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Spoiler Alert: Downton Abbey Data Breach Shows the Problem with Security Questions

Spoiler Alert: Downton Abbey Data Breach Shows the Problem with Security Questions

The final script for Downton Abbey was leaked via data hack. The incident reveals that security questions might not be that secure.

Monday, January 13, 2014/Categories: cloud-security

Notorious hacker Guccifer committed a cyber crime sure to bother loyal fans of the PBS period drama Downton Abbey: he hacked a screenwriter's email account, stole the script for the series finale, and published it online.

When he's not spoiling the endings for television shows, Guccifer specializes in hacking A-list celebrities and political figures. The Telegraph notes that he's successfully gained access to the emails of Bill Clinton, George W. Bush, Leonardo DiCaprio, and Steve Martin.

So how does a notorious email hacker gain access to such high profile accounts? Spoiler alert: it's easier than you’d think.

Social Media and Interconnectivity Give Hackers the Upper Hand

Social media and the growing amount of information people share and make available to the public create a dream scenario for hackers – and a cyber-risk nightmare for everyone else.

By Googling celebrities, reading Wikipedia pages, and studying celebrity profiles, anyone can cobble together details about a famous person’s life and family. And according to reports, that’s exactly what Guccifer did. He used this background knowledge to guess celebrity’s passwords and / or the answers to their security questions.

Common security questions like "What is your mother's maiden name?" or "What was your high school mascot?" can be figured out relatively easily by doing some simple detective work online.

Interconnectivity is another major security problem. If a hacker gains access to a your Gmail account, they can most likely also get access to all sorts of other accounts (including bank accounts).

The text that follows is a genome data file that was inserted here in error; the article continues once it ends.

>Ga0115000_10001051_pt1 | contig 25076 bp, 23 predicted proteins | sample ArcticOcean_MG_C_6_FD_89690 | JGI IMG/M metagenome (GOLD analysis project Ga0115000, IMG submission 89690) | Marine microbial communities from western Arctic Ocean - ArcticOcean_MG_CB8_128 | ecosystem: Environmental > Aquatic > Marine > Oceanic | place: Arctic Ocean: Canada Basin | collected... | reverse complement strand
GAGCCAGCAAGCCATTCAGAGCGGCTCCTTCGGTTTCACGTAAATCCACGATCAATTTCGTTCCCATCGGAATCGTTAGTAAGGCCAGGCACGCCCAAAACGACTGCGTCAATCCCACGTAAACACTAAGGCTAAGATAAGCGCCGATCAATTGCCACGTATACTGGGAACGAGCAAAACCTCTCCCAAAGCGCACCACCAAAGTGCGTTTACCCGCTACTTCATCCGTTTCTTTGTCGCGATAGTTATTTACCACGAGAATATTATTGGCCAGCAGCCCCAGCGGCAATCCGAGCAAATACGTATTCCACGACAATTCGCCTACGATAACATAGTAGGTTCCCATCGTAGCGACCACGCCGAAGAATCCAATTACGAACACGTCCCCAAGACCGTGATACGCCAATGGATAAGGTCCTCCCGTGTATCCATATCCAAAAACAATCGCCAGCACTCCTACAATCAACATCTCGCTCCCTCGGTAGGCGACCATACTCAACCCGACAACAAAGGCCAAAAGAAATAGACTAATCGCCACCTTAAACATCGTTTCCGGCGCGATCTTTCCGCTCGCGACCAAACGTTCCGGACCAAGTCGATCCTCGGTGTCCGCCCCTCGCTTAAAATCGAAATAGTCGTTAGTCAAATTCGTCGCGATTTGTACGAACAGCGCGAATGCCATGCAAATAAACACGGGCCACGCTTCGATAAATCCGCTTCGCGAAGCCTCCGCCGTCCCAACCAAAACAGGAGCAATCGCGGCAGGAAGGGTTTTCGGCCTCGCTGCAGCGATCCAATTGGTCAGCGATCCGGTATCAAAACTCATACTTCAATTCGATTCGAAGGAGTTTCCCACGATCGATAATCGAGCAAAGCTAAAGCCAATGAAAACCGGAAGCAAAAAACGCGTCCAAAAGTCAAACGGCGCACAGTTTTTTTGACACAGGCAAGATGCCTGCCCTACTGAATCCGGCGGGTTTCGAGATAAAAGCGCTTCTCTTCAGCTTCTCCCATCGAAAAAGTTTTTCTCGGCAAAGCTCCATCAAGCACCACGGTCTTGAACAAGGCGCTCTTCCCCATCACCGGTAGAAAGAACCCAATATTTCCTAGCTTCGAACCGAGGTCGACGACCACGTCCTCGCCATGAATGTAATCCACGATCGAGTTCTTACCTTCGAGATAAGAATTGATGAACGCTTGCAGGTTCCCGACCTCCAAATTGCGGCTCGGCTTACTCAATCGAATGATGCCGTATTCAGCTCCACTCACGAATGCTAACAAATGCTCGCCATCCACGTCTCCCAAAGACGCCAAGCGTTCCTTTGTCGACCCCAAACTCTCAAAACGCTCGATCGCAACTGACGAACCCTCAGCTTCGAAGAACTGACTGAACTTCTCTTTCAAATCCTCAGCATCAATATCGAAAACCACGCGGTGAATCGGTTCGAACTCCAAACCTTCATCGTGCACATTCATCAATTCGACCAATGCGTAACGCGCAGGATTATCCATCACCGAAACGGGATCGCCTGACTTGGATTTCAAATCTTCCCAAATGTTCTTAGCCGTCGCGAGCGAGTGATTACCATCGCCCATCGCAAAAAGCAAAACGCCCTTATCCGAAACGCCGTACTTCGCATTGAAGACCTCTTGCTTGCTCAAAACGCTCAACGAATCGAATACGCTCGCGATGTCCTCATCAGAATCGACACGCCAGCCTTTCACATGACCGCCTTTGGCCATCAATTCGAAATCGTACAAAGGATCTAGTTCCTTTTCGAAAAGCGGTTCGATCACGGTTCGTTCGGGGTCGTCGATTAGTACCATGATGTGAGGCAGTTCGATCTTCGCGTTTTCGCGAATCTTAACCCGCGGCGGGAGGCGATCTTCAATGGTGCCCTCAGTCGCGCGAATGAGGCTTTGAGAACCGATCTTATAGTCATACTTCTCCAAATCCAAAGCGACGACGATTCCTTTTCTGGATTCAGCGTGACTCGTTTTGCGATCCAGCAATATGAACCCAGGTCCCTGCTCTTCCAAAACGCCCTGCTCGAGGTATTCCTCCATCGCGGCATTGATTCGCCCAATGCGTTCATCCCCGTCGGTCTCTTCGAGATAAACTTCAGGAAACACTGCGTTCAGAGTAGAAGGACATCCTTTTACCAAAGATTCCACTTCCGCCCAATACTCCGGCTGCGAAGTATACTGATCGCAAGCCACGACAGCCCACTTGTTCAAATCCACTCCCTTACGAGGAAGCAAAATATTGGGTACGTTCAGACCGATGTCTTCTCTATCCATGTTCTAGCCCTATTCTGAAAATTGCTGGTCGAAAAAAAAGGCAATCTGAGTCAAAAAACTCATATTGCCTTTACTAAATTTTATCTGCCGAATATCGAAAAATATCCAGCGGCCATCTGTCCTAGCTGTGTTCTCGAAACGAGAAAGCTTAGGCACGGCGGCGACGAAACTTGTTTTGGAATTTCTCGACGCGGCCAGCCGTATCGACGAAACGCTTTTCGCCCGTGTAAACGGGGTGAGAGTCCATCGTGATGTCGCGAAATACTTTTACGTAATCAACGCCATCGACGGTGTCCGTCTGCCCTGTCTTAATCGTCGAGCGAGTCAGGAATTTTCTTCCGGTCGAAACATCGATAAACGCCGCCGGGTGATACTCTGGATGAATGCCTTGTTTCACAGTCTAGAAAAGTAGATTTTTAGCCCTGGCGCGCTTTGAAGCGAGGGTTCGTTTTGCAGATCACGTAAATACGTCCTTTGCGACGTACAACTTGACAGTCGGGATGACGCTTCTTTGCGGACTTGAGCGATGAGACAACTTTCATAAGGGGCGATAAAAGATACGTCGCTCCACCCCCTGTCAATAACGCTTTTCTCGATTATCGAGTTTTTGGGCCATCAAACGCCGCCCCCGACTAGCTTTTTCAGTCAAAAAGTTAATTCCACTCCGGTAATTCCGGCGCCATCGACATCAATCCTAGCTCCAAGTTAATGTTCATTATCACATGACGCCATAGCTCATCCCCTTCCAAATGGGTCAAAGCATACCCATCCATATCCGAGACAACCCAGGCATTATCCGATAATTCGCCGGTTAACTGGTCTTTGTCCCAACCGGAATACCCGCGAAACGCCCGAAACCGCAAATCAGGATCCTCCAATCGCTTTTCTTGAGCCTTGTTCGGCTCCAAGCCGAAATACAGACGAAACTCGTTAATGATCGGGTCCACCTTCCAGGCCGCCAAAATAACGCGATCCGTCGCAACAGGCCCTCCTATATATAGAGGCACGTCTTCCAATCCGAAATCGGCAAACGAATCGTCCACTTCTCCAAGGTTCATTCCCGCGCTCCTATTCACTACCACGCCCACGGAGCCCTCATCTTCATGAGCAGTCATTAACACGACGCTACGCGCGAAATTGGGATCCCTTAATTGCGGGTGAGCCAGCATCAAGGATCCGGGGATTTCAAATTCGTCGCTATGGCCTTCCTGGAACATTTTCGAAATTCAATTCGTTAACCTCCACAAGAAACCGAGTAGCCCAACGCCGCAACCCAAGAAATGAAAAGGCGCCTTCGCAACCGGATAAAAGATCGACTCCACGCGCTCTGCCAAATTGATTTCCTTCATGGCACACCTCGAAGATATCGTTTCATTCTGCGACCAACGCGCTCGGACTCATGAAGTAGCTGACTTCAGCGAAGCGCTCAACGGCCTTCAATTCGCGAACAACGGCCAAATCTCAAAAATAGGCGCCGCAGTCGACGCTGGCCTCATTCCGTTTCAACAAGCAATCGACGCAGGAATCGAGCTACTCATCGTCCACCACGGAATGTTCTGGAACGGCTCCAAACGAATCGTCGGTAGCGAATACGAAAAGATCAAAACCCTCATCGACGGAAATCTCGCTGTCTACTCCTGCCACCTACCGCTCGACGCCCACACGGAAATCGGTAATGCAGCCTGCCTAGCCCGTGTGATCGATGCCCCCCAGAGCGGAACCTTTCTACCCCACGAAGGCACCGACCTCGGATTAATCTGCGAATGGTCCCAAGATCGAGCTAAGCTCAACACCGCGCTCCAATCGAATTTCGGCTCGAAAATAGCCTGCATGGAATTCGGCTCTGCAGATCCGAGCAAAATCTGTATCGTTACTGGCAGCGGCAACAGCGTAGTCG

Hackers might attempt to log into your bank, Facebook account, or other important online destinations. If their login attempts fail, they click the option to reset your password. You see where this is going: the reset link is sent to the email account they've already hacked.

Cyber Security Tips: Improve Account Security

Guccifer's hacks show how vulnerable individuals are to a hacker bent on cyber theft. If someone was really focused on breaking into your email or stealing your identity, what steps have you taken to prevent them?

Consider the how the following can affect your online security.

  • Security questions. Security questions shouldn't have obvious answers. If the question is "who is your favorite super hero?" don't say "Superman." Treat your security questions as another password. Choose an answer that would be nearly impossible to guess.
  • Two-step verification. Many accounts now allow you to opt for 2-step verification. You'll include your cellphone number and if you ever need to reset your account, you'll be texted a verification code.
  • Account settings. A data miner was recently able to pull millions of personal phone numbers from Facebook accounts. Users had evidently forgotten, or been unaware, that this information would be listed publicly. Log out from LinkedIn, Google, Facebook, Twitter, and other websites and view your "public" profile to see what outsiders see.
  • Sharing of personal data online. In general, be cautious of listing any personal information online. Whois.net lists the owners of domain names and often their physical addresses. Celebrities and web developers often unintentionally disclose their home addresses when they sign up for a URL. Ouch.
  • Password and login variation. Once a hacker figures out one login / password combination, they'll have access to any account that uses it. Using unique logins and passwords mitigates this risk.

(For information about improving your software to make it more secure, check out "3 Ways to Upgrade Your Data Security for Free").

Guccifer is probably too busy hacking A-list celebrities to target small-business owners like you. But after looking at his techniques, you can see how incredibly easy it can be to hack into someone's account.

The vast amount of public data we disclose opens us up to more and more cyber risk every day. Fortunately, you can reduce your risk exposure by limiting what data is public and increasing your security standards.

To learn more about covering your cyber risk, read "Where is your Cyber Risk Insurance Hiding?" and check out our sample insurance quotes

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